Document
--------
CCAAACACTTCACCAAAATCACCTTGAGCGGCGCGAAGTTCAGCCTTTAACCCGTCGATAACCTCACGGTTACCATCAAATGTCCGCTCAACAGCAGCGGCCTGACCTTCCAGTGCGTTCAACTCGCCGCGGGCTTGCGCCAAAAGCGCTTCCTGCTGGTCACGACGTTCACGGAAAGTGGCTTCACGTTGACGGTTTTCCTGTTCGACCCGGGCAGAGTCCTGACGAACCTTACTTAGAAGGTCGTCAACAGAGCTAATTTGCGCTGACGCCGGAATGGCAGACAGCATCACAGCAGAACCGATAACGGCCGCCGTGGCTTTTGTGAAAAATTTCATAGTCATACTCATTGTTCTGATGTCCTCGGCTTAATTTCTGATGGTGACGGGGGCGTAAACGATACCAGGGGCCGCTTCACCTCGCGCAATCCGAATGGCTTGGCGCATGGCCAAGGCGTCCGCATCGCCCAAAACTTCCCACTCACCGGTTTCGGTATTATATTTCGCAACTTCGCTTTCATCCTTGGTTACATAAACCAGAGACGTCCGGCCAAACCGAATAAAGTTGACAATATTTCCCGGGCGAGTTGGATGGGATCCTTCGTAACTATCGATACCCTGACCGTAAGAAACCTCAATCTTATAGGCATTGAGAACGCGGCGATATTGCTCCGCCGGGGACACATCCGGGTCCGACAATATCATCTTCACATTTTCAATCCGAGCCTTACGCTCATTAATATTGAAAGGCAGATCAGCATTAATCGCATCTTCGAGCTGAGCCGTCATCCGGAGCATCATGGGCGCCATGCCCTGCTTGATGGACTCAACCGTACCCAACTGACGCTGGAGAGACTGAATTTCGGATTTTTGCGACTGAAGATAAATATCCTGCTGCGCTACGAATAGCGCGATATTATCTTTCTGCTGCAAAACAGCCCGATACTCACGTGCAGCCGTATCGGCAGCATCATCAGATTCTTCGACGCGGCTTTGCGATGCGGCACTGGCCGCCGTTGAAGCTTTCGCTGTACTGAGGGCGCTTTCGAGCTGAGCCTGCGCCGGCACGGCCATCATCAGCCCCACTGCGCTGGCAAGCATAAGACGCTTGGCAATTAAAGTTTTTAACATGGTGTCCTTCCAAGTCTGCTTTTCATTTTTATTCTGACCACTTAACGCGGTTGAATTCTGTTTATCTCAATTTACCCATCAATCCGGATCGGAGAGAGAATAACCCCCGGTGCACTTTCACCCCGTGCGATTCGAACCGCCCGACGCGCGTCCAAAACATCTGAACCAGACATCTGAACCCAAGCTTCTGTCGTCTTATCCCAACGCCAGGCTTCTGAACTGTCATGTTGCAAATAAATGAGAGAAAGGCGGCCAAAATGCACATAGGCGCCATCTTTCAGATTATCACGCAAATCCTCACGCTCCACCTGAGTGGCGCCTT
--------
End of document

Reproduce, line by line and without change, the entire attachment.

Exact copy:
CCAAACACTTCACCAAAATCACCTTGAGCGGCGCGAAGTTCAGCCTTTAACCCGTCGATAACCTCACGGTTACCATCAAATGTCCGCTCAACAGCAGCGGCCTGACCTTCCAGTGCGTTCAACTCGCCGCGGGCTTGCGCCAAAAGCGCTTCCTGCTGGTCACGACGTTCACGGAAAGTGGCTTCACGTTGACGGTTTTCCTGTTCGACCCGGGCAGAGTCCTGACGAACCTTACTTAGAAGGTCGTCAACAGAGCTAATTTGCGCTGACGCCGGAATGGCAGACAGCATCACAGCAGAACCGATAACGGCCGCCGTGGCTTTTGTGAAAAATTTCATAGTCATACTCATTGTTCTGATGTCCTCGGCTTAATTTCTGATGGTGACGGGGGCGTAAACGATACCAGGGGCCGCTTCACCTCGCGCAATCCGAATGGCTTGGCGCATGGCCAAGGCGTCCGCATCGCCCAAAACTTCCCACTCACCGGTTTCGGTATTATATTTCGCAACTTCGCTTTCATCCTTGGTTACATAAACCAGAGACGTCCGGCCAAACCGAATAAAGTTGACAATATTTCCCGGGCGAGTTGGATGGGATCCTTCGTAACTATCGATACCCTGACCGTAAGAAACCTCAATCTTATAGGCATTGAGAACGCGGCGATATTGCTCCGCCGGGGACACATCCGGGTCCGACAATATCATCTTCACATTTTCAATCCGAGCCTTACGCTCATTAATATTGAAAGGCAGATCAGCATTAATCGCATCTTCGAGCTGAGCCGTCATCCGGAGCATCATGGGCGCCATGCCCTGCTTGATGGACTCAACCGTACCCAACTGACGCTGGAGAGACTGAATTTCGGATTTTTGCGACTGAAGATAAATATCCTGCTGCGCTACGAATAGCGCGATATTATCTTTCTGCTGCAAAACAGCCCGATACTCACGTGCAGCCGTATCGGCAGCATCATCAGATTCTTCGACGCGGCTTTGCGATGCGGCACTGGCCGCCGTTGAAGCTTTCGCTGTACTGAGGGCGCTTTCGAGCTGAGCCTGCGCCGGCACGGCCATCATCAGCCCCACTGCGCTGGCAAGCATAAGACGCTTGGCAATTAAAGTTTTTAACATGGTGTCCTTCCAAGTCTGCTTTTCATTTTTATTCTGACCACTTAACGCGGTTGAATTCTGTTTATCTCAATTTACCCATCAATCCGGATCGGAGAGAGAATAACCCCCGGTGCACTTTCACCCCGTGCGATTCGAACCGCCCGACGCGCGTCCAAAACATCTGAACCAGACATCTGAACCCAAGCTTCTGTCGTCTTATCCCAACGCCAGGCTTCTGAACTGTCATGTTGCAAATAAATGAGAGAAAGGCGGCCAAAATGCACATAGGCGCCATCTTTCAGATTATCACGCAAATCCTCACGCTCCACCTGAGTGGCGCCTT